Monthly Archives: July 2017

The ATM Celebrates Golden Anniversary

On June 27, the world’s first ATM, automated teller machine, was turned into gold to commemorate its 50th anniversary.

The ATM was jointly developed by inventor John Shepherd-Barron and De La Rue Instruments, a company specializing in printing newspapers, just over five decades ago.

So the story goes, the ATM was conceptualized after Barron arrived at his bank a minute too late one Saturday in 1965, leaving him without cash until the bank reopened on Monday morning. Extremely frustrated by this experience, Barron began thinking that getting cash should be as easy as getting a chocolate bar from a dispensing machine.  Consequently, two years later, the first ATM was opened at the branch of Barclays bank in Enfield, north London. This was the first of six cash dispensers commissioned by Barclays.

When the ATM first debuted in Enfield it made a huge splash in the media, sending many other European banks racing to debut their own. However, most consumers viewed these “cash machines,” eventually known as ATMs, as a cumbersome novelty. Predating the debit card, the original ATM required customers to insert a single-use paper voucher, which was mailed back to the customer to prevent fraud, and key in a four-digit code, we now call a PIN, to access their money.

America’s first ATM debuted at Chemical Bank in Rockville Center, New York on September 2, 1969. Although several inventors worked on the early versions of the cash dispensing machine in the U.S., Don Wetzel, an executive at Docutel, a Dallas company that developed automated baggage-handling equipment, is generally credited with the development of America’s modern ATM.

By the 1970s, with the introduction of the debit card, the ATM became more consumer-friendly, and began handling multiple functions, including providing customers with their account balances. By the mid-2000s, as ATMs began supporting check deposits, consumers began seeing what was once thought of as only a cash dispenser in a whole new light.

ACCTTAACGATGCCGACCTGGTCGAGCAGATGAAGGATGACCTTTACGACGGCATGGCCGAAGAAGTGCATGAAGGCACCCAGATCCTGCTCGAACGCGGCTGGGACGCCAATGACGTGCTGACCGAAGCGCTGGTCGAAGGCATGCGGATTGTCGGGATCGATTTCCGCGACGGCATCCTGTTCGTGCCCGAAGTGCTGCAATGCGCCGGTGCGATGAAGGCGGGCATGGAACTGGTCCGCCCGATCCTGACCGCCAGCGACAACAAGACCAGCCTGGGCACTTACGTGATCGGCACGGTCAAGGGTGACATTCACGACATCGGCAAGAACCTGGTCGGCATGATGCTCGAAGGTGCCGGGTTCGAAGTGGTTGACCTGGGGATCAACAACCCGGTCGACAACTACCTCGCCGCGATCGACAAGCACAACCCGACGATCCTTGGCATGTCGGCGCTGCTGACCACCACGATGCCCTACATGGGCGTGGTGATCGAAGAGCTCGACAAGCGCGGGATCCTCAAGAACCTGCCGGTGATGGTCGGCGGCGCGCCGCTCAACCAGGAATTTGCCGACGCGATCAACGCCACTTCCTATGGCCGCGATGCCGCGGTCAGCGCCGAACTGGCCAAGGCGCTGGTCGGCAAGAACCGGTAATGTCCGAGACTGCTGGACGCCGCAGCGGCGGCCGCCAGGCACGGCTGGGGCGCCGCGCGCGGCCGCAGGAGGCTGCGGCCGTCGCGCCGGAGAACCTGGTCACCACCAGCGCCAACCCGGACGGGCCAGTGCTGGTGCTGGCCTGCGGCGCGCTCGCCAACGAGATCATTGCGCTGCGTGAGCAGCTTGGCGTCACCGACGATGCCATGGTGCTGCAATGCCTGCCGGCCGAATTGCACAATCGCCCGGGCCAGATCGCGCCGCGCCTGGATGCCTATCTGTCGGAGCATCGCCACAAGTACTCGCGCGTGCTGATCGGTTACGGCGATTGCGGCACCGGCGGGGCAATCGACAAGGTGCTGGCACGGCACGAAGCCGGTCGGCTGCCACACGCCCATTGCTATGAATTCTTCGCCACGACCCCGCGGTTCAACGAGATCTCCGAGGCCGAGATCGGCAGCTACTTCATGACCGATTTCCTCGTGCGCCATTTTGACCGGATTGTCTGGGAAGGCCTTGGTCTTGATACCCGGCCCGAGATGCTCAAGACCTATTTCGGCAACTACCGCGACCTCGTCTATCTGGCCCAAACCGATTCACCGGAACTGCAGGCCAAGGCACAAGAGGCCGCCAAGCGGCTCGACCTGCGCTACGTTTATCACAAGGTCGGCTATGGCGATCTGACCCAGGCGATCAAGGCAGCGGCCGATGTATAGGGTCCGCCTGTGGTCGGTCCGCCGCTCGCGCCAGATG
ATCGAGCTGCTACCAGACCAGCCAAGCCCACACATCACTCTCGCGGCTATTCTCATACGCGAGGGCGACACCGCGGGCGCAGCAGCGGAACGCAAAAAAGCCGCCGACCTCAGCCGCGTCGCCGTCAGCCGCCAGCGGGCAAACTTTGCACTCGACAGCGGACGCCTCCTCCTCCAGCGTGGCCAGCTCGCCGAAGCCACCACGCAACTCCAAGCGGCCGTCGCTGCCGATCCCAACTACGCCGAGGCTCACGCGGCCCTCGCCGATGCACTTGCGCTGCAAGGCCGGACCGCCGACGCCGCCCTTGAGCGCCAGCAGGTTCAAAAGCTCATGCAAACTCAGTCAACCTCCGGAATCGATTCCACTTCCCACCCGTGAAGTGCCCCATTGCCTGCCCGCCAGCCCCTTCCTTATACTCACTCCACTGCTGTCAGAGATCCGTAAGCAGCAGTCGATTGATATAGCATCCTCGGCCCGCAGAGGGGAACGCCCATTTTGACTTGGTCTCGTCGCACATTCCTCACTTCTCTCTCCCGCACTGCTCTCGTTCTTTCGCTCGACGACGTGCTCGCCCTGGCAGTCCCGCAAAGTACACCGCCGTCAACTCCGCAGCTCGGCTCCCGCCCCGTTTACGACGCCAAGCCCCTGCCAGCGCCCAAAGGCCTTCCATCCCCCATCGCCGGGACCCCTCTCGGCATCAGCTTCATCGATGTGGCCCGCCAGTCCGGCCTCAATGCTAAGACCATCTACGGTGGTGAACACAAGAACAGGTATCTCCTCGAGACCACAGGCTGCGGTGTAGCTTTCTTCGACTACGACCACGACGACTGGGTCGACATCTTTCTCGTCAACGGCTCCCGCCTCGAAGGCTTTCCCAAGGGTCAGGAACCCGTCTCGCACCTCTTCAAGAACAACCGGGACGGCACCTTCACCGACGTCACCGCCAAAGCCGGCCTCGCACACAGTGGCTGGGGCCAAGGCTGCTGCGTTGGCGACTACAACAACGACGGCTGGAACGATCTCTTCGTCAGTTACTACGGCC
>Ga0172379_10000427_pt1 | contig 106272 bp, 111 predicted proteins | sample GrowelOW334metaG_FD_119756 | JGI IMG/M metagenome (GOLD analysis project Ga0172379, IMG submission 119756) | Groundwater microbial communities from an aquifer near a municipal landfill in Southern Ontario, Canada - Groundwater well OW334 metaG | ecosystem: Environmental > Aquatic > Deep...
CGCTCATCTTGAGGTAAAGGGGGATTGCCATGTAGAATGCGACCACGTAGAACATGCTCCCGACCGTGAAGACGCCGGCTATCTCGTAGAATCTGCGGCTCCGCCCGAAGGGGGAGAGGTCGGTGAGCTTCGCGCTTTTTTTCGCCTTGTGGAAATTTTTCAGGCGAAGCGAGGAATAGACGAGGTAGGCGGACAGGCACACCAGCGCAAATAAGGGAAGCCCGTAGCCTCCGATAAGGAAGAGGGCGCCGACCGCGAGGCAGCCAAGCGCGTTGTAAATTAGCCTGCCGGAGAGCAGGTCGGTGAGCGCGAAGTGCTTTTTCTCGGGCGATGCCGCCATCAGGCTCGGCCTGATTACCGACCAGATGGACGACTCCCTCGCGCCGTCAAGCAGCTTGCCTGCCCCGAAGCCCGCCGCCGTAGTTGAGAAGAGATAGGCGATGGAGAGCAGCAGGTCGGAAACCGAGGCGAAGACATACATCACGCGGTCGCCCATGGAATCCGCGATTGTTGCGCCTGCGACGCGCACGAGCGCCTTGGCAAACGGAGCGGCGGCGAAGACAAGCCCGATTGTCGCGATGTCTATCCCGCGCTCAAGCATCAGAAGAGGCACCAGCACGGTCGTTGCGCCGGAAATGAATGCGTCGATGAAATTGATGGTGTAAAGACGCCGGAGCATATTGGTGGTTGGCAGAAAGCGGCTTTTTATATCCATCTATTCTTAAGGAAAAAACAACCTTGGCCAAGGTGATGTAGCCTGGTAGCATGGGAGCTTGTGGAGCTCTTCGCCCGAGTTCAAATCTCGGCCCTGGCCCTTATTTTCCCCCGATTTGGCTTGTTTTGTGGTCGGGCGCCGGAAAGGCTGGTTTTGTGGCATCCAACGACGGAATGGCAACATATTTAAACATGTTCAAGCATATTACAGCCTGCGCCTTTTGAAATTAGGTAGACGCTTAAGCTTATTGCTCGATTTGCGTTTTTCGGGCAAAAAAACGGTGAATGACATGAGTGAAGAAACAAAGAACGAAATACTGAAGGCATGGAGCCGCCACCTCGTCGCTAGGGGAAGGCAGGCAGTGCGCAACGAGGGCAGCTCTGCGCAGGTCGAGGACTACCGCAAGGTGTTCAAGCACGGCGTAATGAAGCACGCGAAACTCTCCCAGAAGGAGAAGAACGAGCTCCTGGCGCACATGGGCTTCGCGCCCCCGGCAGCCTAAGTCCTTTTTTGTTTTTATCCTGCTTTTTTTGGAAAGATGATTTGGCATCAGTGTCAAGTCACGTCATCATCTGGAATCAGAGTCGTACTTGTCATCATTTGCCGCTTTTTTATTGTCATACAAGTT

Today, ATMs have spread across the world, and people think nothing of walking out of their houses without a penny in their pocket. There are approximately 70,000 cash machines in the UK, 425,000 in the U.S., and an estimated three million across the globe. The world’s most northerly ATM is located in Longyearbyen, Svalbard, Norway and the most southerly is located at the McMurdo station at the South Pole.

However, with all the plastic in our pockets and the continued hype of mobile payments today, does the ATM, which Paul Volcker, chairman of the Federal Reserve under Presidents Carter and Reagan, once touted as “the only thing useful banks invented in 20 years,” have a future?

According to Raheel Ahmen, head of customer experience and channels at Barclays, the birthplace of the ATM, even though there’s been a huge uptake in digital banking and card payments, cash remains a crucial part of people’s day-to-day lives.

“Today, what consumers are asking for is to be able to bank wherever and whenever, and through different channels,” says Bernardo Batiz-Lazo, a professor of business history and bank management at Bangor University in Wales. “People are changing the way they consume in the same way that banks are trying to change the way they operate.”

What does this mean for the future of the ATM…and ultimately the consumer? According to the banking industry, it means ATMs will hurtle right along with us into the future, bringing a whole lot of new and exciting technology our way.

So, happy golden anniversary ATM, and here’s to another 50 years!